PlanPhilly

Ravaged by Neglect

    • Councilwoman Maria Quiñones-Sánchez stands in front of 2432 N. 4th Street, a blighted, tax delinquent property in her district March 1, 2013. (David Swanson / Inquirer Staff Photographer)

A proposal for financing properties acquired by the Philadelphia Land Bank

The Philadelphia Land Bank needs a source of funding to pay for the maintenance of the blighted vacant buildings and lots that it will be acquiring, owning, and holding until they…

    • A tax-delinquent property on the 2100 block of North Ninth Street. (CLEM MURRAY / Staff Photographer)

Inquirer Editorial: Collect them all

Could this be the end of Philadelphia's optional property tax? A number of new collection and enforcement policies are communicating the message that the city's real estate levy is - contrary…

    • 3831 Cambridge, property traced to Antoine Gardiner and photographed February 22, 2013. (David Swanson / Inquirer Staff Photographer)

Special report: Signs of progress amid delinquency crisis

Philadelphia's massive property tax delinquency tab continued to grow over the past year, rising from $515 million in April 2012 to $522 million this April, city records show. For the first…

    • 9 diamond

Pew study estimates 70 percent of delinquent property tax is uncollectable

A study released Thursday by the Pew Charitable Trusts estimates that if Philadelphia were to effectively use all the legal tools at its disposal to collect delinquent property taxes, it could…

    • 1800 block of N. Marston

Sizing up a flurry of blight and delinquency legislation

Between the fatal building collapse on Market Street and heightened focus on the blight-spreading delinquency epidemic, lawmakers in City Hall and the state capital are - at least for now…

    • Sanchez and Green

City Council adopts delinquent tax collection overhaul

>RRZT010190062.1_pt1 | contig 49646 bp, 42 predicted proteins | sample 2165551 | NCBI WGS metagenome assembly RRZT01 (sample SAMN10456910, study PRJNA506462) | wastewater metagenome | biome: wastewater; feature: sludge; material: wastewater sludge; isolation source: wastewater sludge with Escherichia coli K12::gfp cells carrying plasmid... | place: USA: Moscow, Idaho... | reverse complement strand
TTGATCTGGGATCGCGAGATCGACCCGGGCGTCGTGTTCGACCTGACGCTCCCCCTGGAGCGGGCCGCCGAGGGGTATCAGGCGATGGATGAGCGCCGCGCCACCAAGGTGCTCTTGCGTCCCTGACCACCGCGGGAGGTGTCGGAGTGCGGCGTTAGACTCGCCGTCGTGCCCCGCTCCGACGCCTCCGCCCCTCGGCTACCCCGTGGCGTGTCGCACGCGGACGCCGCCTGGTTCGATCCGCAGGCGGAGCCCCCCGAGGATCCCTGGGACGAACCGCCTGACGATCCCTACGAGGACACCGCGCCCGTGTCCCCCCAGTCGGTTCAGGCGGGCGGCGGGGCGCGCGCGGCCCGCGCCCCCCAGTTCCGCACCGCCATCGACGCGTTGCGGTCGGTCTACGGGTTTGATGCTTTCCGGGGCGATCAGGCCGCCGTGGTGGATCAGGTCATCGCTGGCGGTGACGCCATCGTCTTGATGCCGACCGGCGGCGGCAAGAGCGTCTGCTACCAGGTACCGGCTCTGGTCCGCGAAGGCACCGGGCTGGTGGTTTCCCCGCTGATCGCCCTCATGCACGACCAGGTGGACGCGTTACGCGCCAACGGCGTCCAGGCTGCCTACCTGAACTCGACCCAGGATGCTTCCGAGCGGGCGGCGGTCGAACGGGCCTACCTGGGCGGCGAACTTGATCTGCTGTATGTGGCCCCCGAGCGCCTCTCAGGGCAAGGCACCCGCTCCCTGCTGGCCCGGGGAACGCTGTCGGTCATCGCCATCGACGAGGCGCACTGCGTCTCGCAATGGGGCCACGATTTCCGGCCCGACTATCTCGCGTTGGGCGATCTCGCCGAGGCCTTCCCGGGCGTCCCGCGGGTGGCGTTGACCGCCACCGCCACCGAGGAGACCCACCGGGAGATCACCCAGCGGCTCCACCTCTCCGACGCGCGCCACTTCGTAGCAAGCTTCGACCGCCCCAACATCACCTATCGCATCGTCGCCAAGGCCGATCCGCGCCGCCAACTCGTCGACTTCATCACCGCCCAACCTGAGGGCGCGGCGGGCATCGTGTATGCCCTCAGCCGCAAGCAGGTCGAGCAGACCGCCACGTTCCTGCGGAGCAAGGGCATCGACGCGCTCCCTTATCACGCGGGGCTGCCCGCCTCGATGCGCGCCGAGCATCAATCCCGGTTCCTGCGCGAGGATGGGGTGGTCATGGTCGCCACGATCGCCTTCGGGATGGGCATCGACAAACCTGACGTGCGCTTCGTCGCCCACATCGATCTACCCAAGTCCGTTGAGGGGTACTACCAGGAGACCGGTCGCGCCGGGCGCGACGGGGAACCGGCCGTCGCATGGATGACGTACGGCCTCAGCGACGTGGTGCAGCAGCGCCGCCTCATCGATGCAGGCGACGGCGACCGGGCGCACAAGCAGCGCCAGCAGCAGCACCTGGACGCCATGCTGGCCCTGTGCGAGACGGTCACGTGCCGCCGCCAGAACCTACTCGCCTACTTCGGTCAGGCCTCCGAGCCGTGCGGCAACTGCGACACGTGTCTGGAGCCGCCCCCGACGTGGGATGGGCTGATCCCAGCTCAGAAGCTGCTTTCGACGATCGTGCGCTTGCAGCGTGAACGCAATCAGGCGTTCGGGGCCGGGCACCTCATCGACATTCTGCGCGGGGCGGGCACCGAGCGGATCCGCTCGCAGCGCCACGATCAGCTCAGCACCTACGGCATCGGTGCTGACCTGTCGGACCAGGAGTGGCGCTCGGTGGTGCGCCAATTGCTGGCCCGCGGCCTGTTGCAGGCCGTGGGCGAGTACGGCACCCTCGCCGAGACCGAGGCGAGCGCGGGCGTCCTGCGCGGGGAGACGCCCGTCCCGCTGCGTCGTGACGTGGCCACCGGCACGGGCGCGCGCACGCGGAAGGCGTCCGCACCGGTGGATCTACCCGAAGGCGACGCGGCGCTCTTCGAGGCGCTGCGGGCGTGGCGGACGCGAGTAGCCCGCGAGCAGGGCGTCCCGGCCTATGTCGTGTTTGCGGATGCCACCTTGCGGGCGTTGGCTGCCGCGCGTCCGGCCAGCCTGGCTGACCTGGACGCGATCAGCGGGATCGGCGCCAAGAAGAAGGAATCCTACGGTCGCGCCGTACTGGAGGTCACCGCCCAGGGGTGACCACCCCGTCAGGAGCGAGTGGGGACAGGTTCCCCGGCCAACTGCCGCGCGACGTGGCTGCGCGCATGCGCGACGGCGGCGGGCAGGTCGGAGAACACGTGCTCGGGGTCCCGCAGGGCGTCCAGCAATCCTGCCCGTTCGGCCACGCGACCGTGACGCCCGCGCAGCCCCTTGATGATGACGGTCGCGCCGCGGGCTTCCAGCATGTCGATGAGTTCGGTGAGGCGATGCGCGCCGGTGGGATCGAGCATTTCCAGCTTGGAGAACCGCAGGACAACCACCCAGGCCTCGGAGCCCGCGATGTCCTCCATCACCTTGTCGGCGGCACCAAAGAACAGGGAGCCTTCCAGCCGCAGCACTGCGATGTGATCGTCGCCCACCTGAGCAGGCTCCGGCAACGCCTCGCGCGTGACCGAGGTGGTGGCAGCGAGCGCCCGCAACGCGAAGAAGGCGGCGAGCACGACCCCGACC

Philadelphia's City Council approved a top-to-bottom overhaul of the city's troubled property tax collection system Thursday, the latest in a series of state and local reforms designed to curb Philadelphia's worst-in-the-nation…

    • 1222 and 1224 W. Harold Street, Philadelphia March 6, 2013. (David Swanson / Inquirer Staff Photographer)

Inquirer / PlanPhilly tax delinquency chat with Patrick Kerkstra and Kevin Gillen

This is the transcript from the live chat session with journalist Patrick Kerkstra and University of Pennsylvania urban economist, Kevin Gillen at noon on Wednesday. The subject was “Ravaged By Neglect,…

    • Signe Wilkinson delinquency cartoon in Philadelphia Inquirer

City leaders send stark message to Nutter: Collect taxes

Two days before Mayor Nutter is scheduled to deliver his budget address, a host of city leaders called on his administration to improve its performance in the collection of delinquent property…

    • Please Clean and Repair Me

Ravaged by Neglect, Part Four: The challenge of fixing Philadelphia’s broken approach to land use

In many ways, and for many years, Philadelphia has failed to implement a practical and effective strategy for collecting delinquent property taxes and putting vacant land and blighted buildings into productive…

    • Catharine St
Eyes on the Street

Neglect by the Numbers: Delinquency Index

The causes, costs, and effects of property tax delinquency - detailed in this week's PlanPhilly/Inquirer investigative series - are staggering. Here's a by-the-numbers breakdown of the city's complex tax delinquency issues…

    • Guy Thigpen's tax delinquent property is the structure with the window missing, orange notice on door

How blight fighter became trapped in tax delinquency

On the short block of South 47th Street between Paschall and Grays Ferry avenues there is a typical row of once-lovely, now- busted brick rowhouses. Porches sag, windows are broken and…

    • north 9th 2

Ravaged by Neglect, Part Three: Delinquents enabled by city's failings

For decades, City Hall has been an indifferent steward of Philadelphia’s most elemental resource: the land itself. The result has been low collection rates on real estate taxes, inaccurate property assessments,…

    • blight2 bw
Eyes on the Street

See how property tax delinquency affects you

One stunning effect of Philadelphia's property tax delinquency problem is diminshed property values across the city that reduce the city's tax base by about 10% or $9.5 billion. But what does…